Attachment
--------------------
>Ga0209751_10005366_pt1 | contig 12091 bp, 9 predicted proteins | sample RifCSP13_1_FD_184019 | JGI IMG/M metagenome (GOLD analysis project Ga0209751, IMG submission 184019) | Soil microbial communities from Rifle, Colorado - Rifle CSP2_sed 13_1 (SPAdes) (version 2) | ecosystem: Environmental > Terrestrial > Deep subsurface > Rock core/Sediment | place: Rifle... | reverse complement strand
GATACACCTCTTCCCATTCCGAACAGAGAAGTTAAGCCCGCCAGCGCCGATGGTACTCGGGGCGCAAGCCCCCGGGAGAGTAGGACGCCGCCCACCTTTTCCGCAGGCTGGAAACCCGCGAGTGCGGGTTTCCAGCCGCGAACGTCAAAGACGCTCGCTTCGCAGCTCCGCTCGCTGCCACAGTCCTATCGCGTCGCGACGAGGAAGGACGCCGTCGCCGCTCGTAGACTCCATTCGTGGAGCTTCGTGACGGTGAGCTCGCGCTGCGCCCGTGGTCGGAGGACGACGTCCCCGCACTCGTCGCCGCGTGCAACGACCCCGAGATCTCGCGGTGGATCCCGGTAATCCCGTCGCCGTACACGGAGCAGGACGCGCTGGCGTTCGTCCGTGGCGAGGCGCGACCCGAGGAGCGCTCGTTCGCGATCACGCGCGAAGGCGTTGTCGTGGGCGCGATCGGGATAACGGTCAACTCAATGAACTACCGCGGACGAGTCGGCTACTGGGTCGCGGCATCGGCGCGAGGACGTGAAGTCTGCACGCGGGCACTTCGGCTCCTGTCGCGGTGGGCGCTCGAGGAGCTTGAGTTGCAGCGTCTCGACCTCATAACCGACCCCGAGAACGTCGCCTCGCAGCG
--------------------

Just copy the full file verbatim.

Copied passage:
>Ga0209751_10005366_pt1 | contig 12091 bp, 9 predicted proteins | sample RifCSP13_1_FD_184019 | JGI IMG/M metagenome (GOLD analysis project Ga0209751, IMG submission 184019) | Soil microbial communities from Rifle, Colorado - Rifle CSP2_sed 13_1 (SPAdes) (version 2) | ecosystem: Environmental > Terrestrial > Deep subsurface > Rock core/Sediment | place: Rifle... | reverse complement strand
GATACACCTCTTCCCATTCCGAACAGAGAAGTTAAGCCCGCCAGCGCCGATGGTACTCGGGGCGCAAGCCCCCGGGAGAGTAGGACGCCGCCCACCTTTTCCGCAGGCTGGAAACCCGCGAGTGCGGGTTTCCAGCCGCGAACGTCAAAGACGCTCGCTTCGCAGCTCCGCTCGCTGCCACAGTCCTATCGCGTCGCGACGAGGAAGGACGCCGTCGCCGCTCGTAGACTCCATTCGTGGAGCTTCGTGACGGTGAGCTCGCGCTGCGCCCGTGGTCGGAGGACGACGTCCCCGCACTCGTCGCCGCGTGCAACGACCCCGAGATCTCGCGGTGGATCCCGGTAATCCCGTCGCCGTACACGGAGCAGGACGCGCTGGCGTTCGTCCGTGGCGAGGCGCGACCCGAGGAGCGCTCGTTCGCGATCACGCGCGAAGGCGTTGTCGTGGGCGCGATCGGGATAACGGTCAACTCAATGAACTACCGCGGACGAGTCGGCTACTGGGTCGCGGCATCGGCGCGAGGACGTGAAGTCTGCACGCGGGCACTTCGGCTCCTGTCGCGGTGGGCGCTCGAGGAGCTTGAGTTGCAGCGTCTCGACCTCATAACCGACCCCGAGAACGTCGCCTCGCAGCG